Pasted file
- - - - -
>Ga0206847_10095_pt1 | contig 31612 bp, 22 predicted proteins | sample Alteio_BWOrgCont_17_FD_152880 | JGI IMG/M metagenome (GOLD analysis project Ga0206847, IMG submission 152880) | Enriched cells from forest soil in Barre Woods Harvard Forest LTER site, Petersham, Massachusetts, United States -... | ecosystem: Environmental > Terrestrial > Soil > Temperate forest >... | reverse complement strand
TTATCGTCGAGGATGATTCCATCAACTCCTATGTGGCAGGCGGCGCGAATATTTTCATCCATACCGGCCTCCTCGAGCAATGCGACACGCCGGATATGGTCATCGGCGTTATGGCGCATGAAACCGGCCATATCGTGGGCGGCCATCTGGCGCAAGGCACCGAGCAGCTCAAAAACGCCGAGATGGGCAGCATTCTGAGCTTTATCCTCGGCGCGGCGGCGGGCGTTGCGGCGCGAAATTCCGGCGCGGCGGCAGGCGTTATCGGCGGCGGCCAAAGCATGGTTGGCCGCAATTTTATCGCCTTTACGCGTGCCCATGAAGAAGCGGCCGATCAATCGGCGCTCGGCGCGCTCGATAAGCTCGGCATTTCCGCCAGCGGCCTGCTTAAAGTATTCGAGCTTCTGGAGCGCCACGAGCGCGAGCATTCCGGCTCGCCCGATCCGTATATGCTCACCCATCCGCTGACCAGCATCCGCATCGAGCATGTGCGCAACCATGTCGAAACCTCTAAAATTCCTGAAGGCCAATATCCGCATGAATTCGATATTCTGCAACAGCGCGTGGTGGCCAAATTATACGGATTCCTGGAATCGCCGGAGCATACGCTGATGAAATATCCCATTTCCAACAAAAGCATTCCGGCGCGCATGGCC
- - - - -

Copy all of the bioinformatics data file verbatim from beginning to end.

>Ga0206847_10095_pt1 | contig 31612 bp, 22 predicted proteins | sample Alteio_BWOrgCont_17_FD_152880 | JGI IMG/M metagenome (GOLD analysis project Ga0206847, IMG submission 152880) | Enriched cells from forest soil in Barre Woods Harvard Forest LTER site, Petersham, Massachusetts, United States -... | ecosystem: Environmental > Terrestrial > Soil > Temperate forest >... | reverse complement strand
TTATCGTCGAGGATGATTCCATCAACTCCTATGTGGCAGGCGGCGCGAATATTTTCATCCATACCGGCCTCCTCGAGCAATGCGACACGCCGGATATGGTCATCGGCGTTATGGCGCATGAAACCGGCCATATCGTGGGCGGCCATCTGGCGCAAGGCACCGAGCAGCTCAAAAACGCCGAGATGGGCAGCATTCTGAGCTTTATCCTCGGCGCGGCGGCGGGCGTTGCGGCGCGAAATTCCGGCGCGGCGGCAGGCGTTATCGGCGGCGGCCAAAGCATGGTTGGCCGCAATTTTATCGCCTTTACGCGTGCCCATGAAGAAGCGGCCGATCAATCGGCGCTCGGCGCGCTCGATAAGCTCGGCATTTCCGCCAGCGGCCTGCTTAAAGTATTCGAGCTTCTGGAGCGCCACGAGCGCGAGCATTCCGGCTCGCCCGATCCGTATATGCTCACCCATCCGCTGACCAGCATCCGCATCGAGCATGTGCGCAACCATGTCGAAACCTCTAAAATTCCTGAAGGCCAATATCCGCATGAATTCGATATTCTGCAACAGCGCGTGGTGGCCAAATTATACGGATTCCTGGAATCGCCGGAGCATACGCTGATGAAATATCCCATTTCCAACAAAAGCATTCCGGCGCGCATGGCC